NAGOYA – Prosecutors arrested five Nagoya Prison officials Friday in connection with the alleged mistreatment of a prisoner in September that led to his hospitalization.
Prosecutors also suspect other abuse in the penitentiary caused another inmate’s death.
The five arrested were identified as Chief Warden Takashi Watanabe, 34, deputy chief wardens Akihiko Maeda, 40, and Hiromasa Okamoto, 46, and wardens Hiroki Ozawa, 27, and Hajime Ikeda, 30.
The five are suspected of attacking the 30-year-old male inmate on Sept. 25 when they placed him in solitary confinement because of unruly behavior, investigative sources said.
Some of the five have admitted they used excessive force to subdue the inmate, who is serving two years and four months for racketeering, the sources said.
The prosecutors searched a number of locations in connection with the case, including the prison, in the town of Miyoshi, Aichi Prefecture, and the homes of the five suspects.
The inmate became agitated while being questioned by the guards at around 8 a.m. on Sept. 25, prompting them to use a restraining device on him that is made of a leather belt and manacles, purposely cinching the belt tightly around his abdomen, the sources said.
The prisoner was injured and suffered internal bleeding, which required three weeks of recovery in a hospital, the sources said.
The inmate in April had asked the Nagoya Bar Association for help in protecting him from “inappropriate” punishment at the prison.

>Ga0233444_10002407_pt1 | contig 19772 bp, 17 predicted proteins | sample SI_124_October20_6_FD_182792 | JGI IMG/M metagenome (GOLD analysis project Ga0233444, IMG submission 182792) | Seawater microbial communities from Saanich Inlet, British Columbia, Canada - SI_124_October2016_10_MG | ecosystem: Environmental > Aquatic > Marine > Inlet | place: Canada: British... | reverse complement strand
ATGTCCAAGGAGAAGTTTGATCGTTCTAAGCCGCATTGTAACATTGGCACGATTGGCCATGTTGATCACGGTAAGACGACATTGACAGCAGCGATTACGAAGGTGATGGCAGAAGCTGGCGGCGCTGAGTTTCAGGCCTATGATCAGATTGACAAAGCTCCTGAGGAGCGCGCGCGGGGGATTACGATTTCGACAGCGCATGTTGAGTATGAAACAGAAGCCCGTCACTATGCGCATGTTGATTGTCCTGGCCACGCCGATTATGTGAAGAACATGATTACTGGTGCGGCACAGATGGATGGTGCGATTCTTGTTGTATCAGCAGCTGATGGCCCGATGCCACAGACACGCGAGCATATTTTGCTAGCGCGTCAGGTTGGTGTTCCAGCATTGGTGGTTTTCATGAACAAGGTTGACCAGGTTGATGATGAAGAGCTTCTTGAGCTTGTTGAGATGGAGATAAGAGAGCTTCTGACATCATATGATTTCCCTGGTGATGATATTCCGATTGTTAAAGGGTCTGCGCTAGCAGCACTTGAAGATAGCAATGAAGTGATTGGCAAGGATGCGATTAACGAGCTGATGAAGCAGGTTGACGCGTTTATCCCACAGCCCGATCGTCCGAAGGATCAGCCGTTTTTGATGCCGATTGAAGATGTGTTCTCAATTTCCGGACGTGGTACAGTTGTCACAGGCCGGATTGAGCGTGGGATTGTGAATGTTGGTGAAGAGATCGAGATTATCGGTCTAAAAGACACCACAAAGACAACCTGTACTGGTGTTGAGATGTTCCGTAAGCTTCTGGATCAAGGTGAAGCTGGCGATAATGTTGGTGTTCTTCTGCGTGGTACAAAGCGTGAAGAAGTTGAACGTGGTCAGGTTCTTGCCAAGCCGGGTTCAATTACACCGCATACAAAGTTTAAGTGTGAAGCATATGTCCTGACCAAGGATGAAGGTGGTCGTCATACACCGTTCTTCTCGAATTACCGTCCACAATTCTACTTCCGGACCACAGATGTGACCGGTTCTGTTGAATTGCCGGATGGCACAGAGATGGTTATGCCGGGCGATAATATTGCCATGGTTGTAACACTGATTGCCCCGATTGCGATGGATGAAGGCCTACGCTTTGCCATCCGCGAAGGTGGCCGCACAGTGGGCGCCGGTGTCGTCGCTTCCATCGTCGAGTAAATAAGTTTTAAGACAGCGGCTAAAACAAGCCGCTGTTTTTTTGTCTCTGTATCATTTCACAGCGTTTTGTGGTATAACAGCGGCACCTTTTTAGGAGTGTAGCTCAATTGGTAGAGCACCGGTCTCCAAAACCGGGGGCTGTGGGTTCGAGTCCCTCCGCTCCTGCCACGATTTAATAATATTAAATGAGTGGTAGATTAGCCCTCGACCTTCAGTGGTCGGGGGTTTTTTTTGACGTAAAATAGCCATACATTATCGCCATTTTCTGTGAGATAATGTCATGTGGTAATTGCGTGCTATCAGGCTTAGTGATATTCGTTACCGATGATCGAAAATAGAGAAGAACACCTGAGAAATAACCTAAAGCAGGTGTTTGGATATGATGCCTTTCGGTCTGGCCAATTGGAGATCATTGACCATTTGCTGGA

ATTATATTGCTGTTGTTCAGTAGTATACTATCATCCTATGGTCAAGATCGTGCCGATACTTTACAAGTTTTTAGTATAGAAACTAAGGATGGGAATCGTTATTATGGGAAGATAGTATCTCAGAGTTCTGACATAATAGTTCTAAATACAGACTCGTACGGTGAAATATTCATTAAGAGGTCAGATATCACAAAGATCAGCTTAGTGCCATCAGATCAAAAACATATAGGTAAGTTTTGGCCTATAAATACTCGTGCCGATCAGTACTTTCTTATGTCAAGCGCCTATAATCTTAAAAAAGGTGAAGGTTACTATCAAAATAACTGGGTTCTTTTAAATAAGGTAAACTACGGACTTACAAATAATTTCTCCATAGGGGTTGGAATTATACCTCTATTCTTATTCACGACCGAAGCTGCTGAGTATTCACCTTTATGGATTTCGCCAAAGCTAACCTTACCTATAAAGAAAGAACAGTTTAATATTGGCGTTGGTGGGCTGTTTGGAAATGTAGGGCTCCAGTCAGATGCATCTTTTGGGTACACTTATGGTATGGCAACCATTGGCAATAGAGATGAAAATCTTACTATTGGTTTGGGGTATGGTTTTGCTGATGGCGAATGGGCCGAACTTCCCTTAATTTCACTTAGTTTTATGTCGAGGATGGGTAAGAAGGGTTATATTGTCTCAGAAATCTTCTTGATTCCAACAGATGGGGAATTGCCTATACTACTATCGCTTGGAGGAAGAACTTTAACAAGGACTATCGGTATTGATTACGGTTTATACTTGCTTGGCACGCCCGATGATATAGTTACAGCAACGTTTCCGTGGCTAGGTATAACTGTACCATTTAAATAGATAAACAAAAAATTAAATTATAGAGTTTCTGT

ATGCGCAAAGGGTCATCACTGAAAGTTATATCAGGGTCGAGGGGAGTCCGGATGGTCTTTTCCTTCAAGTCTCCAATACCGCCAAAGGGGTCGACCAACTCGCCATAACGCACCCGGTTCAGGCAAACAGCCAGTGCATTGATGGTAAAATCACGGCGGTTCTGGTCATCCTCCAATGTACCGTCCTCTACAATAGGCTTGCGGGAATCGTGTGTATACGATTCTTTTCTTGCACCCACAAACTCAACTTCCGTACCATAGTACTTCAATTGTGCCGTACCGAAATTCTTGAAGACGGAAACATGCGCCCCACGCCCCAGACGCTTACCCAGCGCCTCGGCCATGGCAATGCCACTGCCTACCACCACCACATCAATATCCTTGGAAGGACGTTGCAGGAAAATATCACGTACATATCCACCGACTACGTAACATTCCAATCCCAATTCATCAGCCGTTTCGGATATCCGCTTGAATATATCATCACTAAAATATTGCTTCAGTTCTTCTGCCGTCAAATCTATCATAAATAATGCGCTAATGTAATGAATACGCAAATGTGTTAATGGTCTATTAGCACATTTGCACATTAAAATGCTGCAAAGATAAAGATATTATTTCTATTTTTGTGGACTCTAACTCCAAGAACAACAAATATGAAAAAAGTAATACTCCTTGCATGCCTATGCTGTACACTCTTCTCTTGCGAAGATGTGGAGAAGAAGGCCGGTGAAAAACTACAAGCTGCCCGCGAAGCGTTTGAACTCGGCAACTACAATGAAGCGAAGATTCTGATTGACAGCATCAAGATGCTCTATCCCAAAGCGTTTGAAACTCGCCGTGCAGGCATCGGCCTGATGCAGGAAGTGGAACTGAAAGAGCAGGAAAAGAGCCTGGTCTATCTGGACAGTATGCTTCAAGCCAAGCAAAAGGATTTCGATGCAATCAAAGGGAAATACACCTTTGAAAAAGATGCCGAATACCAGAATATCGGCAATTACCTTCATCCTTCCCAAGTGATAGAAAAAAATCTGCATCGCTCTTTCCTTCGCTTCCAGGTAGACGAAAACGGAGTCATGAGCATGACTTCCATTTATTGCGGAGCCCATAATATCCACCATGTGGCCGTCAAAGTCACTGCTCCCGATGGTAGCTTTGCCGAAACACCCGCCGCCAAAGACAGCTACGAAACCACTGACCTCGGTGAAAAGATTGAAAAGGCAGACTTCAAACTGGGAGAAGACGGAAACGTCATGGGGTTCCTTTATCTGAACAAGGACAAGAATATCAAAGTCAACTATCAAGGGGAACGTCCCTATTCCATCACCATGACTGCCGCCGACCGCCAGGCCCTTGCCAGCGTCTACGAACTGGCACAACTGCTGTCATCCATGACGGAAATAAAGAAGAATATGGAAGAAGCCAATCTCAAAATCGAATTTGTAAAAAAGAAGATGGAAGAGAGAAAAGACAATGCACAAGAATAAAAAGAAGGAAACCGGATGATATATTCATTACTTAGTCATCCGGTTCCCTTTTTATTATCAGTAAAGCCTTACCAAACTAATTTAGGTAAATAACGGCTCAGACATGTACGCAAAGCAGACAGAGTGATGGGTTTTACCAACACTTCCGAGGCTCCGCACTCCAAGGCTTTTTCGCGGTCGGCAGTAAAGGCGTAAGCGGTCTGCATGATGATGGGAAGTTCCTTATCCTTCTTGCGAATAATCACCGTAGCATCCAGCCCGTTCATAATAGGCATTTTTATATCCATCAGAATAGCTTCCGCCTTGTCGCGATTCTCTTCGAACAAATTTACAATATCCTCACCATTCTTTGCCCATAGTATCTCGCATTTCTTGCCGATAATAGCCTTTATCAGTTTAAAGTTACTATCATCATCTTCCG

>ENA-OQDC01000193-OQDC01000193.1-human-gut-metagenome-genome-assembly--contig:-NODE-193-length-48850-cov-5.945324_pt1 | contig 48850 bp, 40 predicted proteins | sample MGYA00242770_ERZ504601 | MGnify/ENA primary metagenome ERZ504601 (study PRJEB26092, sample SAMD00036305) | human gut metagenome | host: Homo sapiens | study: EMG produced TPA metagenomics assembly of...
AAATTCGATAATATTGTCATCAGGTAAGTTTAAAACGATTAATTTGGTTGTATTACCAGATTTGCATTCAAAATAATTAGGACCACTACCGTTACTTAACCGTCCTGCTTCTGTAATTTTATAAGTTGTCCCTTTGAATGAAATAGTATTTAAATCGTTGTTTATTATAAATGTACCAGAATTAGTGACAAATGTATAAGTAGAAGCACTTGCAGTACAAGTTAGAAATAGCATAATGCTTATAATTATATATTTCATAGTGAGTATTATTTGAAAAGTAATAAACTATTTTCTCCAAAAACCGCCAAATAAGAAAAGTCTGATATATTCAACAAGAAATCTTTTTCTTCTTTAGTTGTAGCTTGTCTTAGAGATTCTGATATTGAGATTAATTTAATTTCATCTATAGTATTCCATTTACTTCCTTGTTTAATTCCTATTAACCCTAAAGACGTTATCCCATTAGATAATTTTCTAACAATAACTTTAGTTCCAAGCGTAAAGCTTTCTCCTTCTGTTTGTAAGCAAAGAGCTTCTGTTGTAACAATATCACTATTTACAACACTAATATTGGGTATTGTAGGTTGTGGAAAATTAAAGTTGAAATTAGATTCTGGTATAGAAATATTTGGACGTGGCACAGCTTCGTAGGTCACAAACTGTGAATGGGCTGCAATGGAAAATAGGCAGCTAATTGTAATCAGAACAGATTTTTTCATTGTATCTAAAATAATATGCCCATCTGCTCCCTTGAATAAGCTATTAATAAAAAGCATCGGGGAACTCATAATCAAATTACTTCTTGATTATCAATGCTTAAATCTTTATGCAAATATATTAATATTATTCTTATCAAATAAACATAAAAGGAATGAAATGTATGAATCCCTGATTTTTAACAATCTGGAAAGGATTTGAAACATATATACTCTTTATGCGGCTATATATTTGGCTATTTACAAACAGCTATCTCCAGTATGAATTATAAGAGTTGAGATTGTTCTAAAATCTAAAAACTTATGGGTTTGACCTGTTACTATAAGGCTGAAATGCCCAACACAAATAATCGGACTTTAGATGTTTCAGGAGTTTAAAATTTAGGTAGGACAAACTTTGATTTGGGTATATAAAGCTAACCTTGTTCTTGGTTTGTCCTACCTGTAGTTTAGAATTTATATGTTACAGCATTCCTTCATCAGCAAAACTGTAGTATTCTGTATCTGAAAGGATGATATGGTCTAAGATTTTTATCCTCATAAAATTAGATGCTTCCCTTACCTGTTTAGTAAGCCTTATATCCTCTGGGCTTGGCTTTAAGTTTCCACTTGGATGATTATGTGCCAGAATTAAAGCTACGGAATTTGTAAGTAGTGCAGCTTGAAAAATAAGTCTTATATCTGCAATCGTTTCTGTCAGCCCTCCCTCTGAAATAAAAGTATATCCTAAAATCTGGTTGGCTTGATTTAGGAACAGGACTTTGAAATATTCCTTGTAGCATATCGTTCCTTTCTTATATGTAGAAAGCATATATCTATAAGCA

The bar association planned to interview the inmate and conduct a probe into his allegations, but the meeting was canceled after the prison notified the group that the man had been hospitalized.
The guards are suspected of pressuring the inmate to withdraw his request to the bar association while they were questioning him on the day of the incident, the sources said, noting this may have led to his anger and subsequently being put under restraint.
In Tokyo, Justice Minister Mayumi Moriyama said the incident was unprecedented and deplorable and pledged to work closely with investigative authorities to ensure such misconduct does not occur again.
The prosecutors also suspect abuse led to the death of a 49-year-old prisoner in solitary confinement in May. The inmate also had been placed in the same type of restraining device, the sources said.
The devices are used on prisoners who attempt to escape, or turn violent or suicidal, as a way to control and protect themselves and others.
Prisoners wearing the devices are generally placed in a solitary cell with only a basin and toilet and monitored around the clock. They must eat the food off their plates without the use of their hands.
In 1998, the United Nations Human Rights Commission expressed concern over the frequent use of the equipment because it may constitute cruel and inhumane treatment.
Nagoya Prison did not reveal these cases until it held a news conference Monday and defended its methods of controlling inmates.
Another inmate died last year in solitary confinement at Nagoya Prison, according to a Justice Ministry document obtained by Social Democratic Party Secretary General Mizuho Fukushima.
The document indicated the prison has used the restraining devices on inmates placed in solitary confinement on 148 occasions this year, whereas Osaka Prison did so on 28 occasions and Fuchu prison in suburban Tokyo only seven times.
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